Russian Greetings, and Email & Money Addiction

Curated by CLAI

RUSSIANS v. AMERICANS: “How are you?” Americans say “Fine,” but Russians think: (1) you’ve been granted a heavenly reprieve from the wearisome grind that all but defines the human condition and as a result are experiencing a rare and sublime moment of fineness or (2) you are lying.
Ask a Russian, you will hear the truth: A blunt pronouncement of dissatisfaction punctuated by, say, the details of any recent digestive troubles.

Russian Greetings

Gail Anderson and Joe Newton; Image by A. Sverdlova/Sovfoto–UIG, via Getty Images

EMAIL ADDICTION: No, I didn’t spend two weeks replying to all those messages. I deleted them — without reading a single one — and declared what is known as email bankruptcy.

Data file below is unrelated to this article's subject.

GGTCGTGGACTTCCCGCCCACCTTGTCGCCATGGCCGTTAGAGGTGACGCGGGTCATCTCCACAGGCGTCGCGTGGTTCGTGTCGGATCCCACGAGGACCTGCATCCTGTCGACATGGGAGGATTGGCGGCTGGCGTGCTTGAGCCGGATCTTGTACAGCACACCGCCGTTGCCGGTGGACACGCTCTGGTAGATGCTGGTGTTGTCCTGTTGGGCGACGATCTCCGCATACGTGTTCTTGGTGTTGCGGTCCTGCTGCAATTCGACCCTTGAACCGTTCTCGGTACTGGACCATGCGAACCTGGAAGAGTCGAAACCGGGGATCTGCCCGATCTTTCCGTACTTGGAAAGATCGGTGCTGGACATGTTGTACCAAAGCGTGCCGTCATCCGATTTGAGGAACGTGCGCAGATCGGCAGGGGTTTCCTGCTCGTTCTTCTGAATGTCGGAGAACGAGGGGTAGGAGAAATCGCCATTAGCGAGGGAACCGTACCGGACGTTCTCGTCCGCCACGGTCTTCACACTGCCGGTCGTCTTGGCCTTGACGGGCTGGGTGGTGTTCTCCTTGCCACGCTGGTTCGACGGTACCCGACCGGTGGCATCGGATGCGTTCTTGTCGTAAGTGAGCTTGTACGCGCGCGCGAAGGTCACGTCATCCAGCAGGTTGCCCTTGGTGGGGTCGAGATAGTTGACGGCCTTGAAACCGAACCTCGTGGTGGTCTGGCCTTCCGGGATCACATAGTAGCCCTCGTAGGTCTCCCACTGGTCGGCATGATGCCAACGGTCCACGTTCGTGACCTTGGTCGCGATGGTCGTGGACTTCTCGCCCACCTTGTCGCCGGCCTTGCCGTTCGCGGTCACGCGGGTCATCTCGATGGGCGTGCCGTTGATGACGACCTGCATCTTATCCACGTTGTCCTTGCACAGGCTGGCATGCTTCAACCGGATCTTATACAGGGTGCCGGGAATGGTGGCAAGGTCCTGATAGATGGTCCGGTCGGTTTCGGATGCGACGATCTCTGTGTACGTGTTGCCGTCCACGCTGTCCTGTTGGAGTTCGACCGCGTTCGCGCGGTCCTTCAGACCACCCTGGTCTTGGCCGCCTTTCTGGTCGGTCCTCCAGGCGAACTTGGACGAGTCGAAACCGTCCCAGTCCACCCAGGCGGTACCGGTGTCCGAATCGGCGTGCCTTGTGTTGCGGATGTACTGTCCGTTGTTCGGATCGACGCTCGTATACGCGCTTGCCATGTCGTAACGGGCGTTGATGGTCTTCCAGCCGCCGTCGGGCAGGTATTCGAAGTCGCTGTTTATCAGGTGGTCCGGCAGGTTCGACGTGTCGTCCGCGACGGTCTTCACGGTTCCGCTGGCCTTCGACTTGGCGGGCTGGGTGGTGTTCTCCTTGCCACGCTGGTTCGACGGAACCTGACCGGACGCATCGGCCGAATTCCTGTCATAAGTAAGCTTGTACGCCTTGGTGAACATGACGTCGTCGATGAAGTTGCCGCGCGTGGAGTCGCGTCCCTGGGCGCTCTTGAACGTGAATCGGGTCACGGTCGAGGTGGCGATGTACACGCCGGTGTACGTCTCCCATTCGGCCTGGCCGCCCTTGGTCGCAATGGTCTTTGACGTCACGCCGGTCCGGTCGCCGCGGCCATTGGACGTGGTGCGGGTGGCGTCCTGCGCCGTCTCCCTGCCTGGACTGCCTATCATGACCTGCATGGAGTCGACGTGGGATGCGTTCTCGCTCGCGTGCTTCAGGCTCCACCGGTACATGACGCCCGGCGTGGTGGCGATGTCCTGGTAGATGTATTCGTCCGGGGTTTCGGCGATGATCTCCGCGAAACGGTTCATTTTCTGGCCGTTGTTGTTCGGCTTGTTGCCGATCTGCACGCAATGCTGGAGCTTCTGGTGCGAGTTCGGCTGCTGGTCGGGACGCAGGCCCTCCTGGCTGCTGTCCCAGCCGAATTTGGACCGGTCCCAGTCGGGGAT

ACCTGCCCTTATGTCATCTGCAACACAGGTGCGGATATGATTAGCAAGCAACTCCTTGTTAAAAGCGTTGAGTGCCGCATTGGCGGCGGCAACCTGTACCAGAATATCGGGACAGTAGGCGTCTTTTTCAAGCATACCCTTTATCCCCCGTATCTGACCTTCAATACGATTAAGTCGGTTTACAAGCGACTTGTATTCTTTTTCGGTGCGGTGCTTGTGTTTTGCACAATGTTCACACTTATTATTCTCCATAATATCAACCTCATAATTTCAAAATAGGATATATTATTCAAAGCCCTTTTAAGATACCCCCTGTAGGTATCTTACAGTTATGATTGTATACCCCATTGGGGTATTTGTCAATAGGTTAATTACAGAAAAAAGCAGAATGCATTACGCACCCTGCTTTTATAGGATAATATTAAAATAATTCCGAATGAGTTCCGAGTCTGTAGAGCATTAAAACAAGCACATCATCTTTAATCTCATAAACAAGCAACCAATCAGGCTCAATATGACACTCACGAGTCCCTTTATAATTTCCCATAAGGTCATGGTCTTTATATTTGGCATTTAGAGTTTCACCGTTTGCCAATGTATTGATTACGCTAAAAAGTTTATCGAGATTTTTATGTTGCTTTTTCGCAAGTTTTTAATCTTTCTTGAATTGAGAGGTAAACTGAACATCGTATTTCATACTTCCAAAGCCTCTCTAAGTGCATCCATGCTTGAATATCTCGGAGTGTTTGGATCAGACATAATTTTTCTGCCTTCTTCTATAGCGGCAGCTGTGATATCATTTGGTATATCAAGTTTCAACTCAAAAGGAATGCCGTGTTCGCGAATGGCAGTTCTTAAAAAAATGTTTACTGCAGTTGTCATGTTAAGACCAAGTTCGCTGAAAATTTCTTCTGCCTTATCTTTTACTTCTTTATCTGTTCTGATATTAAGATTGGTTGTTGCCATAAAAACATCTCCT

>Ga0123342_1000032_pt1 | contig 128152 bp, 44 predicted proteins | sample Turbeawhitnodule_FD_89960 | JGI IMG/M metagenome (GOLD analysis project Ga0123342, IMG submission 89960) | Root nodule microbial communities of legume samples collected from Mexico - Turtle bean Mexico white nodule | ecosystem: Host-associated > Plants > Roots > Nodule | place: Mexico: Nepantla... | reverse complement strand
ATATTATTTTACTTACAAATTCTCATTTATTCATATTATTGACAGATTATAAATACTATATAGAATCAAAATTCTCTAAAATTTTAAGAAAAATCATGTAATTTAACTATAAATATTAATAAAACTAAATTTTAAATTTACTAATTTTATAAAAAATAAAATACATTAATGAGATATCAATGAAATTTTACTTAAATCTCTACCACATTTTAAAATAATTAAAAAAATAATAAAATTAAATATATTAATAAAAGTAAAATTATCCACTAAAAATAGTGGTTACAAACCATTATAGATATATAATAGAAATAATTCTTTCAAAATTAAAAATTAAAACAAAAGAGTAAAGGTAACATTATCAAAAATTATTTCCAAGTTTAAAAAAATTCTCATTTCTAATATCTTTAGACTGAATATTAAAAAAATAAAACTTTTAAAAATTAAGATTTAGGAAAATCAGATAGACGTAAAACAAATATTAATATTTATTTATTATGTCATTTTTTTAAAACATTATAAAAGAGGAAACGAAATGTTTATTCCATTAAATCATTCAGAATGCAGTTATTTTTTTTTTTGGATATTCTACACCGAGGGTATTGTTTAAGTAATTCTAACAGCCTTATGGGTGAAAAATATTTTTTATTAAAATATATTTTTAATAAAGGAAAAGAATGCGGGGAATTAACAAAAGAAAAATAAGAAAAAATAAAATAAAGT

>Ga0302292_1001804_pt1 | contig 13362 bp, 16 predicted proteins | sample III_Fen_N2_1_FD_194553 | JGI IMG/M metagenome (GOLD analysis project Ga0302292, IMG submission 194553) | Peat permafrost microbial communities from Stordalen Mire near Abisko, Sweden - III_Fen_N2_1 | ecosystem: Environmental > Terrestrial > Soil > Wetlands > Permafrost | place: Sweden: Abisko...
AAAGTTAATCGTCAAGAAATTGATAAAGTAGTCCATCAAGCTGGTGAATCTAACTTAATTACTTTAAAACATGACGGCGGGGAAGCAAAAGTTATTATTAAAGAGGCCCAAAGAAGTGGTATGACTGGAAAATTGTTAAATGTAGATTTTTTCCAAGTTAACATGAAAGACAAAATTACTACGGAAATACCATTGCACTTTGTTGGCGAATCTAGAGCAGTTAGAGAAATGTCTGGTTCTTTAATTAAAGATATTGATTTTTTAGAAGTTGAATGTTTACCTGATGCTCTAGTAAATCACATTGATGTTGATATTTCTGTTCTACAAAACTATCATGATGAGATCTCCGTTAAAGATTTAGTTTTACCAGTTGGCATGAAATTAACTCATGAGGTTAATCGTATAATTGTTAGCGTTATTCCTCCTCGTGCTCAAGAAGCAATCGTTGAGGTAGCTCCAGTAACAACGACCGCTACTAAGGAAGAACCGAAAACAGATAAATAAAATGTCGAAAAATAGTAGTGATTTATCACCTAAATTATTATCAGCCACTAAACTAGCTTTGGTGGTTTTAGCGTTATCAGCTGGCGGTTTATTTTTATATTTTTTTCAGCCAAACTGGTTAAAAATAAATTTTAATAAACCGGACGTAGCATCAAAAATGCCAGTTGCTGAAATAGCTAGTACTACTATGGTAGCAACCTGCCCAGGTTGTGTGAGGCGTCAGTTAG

MONEY ADDICTION: In my last year on Wall Street my bonus was $3.6 million — and I was angry because it wasn’t big enough. I was 30 years old, had no children to raise, no debts to pay, no philanthropic goal in mind. I wanted more money for exactly the same reason an alcoholic needs another drink: I was addicted. The satisfaction wasn’t just about the money. It was about the power. Because of how smart and successful I was, it was someone else’s job to make me happy.

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